Few BME groups make good use of support bodies
There has been a "widespread breakdown in communication" between black and minority ethnic organisations and bodies set up to support the voluntary sector, research has found.
The hub is now calling on BME organisations to engage more with sector support agencies and wants support organisations to make their services more relevant and accessible to BME groups.
Richard Piper, joint manager of the Performance Hub, said it was important that BME groups took advantage of the available support in order to compete effectively for funding and avoid operating “on the margins of the sector”, unable to plan for the future, track progress or demonstrate their value.
“To make more of a difference to their users, BME groups should embrace performance as an opportunity, not a threat,” he said.
BME groups often felt the need for such support but shied away from support organisations that failed to “ring any bells” with them, Piper added. “It’s not about ghettoising BME groups and saying they necessarily need specialist support, but sometimes they do because of the particularities of funding of the BME sector, which has moved away from pots for each racial group to a high-level emphasis on cohesion,” he said. “It is important to understand that context.”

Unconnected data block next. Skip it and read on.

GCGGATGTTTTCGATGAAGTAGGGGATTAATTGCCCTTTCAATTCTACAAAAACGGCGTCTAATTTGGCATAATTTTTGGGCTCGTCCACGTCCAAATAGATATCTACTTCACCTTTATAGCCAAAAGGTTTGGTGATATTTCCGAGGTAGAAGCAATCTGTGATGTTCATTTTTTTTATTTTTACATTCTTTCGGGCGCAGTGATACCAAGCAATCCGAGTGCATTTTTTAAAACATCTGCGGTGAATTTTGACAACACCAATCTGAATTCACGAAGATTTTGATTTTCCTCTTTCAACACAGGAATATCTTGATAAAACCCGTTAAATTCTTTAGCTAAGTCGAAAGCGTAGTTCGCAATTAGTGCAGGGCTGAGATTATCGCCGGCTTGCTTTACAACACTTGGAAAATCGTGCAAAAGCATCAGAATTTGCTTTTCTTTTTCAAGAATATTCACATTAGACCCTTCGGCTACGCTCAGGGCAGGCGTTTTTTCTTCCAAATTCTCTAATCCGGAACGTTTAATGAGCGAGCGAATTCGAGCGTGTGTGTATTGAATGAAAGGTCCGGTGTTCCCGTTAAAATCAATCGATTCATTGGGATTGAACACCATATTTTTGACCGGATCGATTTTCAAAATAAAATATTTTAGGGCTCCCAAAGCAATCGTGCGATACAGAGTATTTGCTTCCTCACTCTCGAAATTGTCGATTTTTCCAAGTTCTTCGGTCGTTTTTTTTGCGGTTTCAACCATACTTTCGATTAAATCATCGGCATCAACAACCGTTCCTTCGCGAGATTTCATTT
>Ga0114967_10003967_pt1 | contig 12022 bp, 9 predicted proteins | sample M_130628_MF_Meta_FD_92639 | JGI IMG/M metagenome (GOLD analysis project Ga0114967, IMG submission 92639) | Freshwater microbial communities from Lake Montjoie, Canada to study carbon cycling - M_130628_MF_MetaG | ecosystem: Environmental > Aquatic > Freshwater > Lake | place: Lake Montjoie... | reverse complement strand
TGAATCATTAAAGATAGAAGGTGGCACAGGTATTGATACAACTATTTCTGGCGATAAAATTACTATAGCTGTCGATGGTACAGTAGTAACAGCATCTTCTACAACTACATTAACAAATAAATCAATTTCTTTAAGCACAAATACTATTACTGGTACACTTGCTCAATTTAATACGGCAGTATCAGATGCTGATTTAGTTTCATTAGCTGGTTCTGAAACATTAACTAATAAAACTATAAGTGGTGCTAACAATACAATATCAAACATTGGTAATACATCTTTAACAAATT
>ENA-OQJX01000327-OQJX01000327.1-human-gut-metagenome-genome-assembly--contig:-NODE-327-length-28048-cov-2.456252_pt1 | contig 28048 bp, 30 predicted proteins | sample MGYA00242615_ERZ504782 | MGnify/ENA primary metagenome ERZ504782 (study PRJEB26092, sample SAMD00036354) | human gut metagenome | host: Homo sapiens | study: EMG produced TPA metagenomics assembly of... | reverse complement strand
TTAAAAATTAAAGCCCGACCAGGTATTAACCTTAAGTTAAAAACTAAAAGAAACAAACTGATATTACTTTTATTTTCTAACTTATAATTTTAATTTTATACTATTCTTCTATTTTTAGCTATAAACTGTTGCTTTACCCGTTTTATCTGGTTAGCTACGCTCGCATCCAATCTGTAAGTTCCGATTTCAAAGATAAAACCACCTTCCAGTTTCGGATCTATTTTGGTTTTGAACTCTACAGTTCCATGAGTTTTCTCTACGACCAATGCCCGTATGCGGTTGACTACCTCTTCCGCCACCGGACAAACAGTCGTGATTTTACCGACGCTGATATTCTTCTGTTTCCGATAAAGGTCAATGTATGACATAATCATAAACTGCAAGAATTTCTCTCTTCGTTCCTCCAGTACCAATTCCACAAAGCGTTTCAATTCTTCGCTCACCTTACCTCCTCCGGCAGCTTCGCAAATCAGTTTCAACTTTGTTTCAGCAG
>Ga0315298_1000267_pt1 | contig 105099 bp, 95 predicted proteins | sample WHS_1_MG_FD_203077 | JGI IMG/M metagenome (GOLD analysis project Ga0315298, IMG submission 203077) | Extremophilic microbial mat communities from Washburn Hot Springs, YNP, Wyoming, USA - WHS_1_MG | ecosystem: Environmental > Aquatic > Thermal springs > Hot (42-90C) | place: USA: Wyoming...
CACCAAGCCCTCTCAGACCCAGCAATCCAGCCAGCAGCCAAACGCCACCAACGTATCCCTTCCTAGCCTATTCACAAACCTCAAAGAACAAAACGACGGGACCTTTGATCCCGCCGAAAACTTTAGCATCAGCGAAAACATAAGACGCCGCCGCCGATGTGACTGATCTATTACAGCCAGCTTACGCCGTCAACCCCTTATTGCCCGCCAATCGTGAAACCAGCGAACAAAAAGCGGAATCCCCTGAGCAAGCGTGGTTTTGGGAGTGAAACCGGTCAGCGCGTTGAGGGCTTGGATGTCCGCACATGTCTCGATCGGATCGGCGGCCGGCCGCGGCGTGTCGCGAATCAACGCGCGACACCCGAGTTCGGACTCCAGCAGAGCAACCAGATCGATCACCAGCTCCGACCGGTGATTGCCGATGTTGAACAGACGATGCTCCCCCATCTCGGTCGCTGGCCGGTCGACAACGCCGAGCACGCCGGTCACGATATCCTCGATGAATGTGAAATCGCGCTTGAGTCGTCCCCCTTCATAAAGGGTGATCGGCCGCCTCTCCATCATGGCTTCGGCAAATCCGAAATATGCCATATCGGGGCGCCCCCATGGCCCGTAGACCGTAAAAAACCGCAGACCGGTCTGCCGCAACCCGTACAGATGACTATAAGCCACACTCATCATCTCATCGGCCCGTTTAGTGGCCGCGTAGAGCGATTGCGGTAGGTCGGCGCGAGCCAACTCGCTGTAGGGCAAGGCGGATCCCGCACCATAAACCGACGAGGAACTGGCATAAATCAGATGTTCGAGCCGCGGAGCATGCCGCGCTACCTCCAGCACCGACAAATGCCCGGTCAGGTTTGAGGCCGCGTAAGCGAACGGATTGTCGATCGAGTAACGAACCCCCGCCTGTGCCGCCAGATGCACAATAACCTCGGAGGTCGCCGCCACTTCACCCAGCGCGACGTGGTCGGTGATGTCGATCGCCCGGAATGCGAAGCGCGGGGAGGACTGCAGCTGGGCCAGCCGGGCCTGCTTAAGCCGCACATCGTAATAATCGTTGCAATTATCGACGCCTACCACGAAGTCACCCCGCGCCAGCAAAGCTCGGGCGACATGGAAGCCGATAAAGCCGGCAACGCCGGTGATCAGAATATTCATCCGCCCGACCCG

Piper said support also needed to be better publicised via local champions and advertising on specialist media used by BME groups.
The Council of Ethnic Minority Voluntary Sector Organisations, which is trying to bridge the gap between infrastructure organisations and BME sector groups with its Capacitybuilders-funded Interface Project, was unable to comment before Third Sector Daily was sent out.
The Interface Project has been set up to improve contact between existing infrastructure providers and front-line organisations, and to support front-line organisations as they deliver public services and promote good practices through benchmarking exercises.
The full report will be available on the Performance Hub website from tomorrow.
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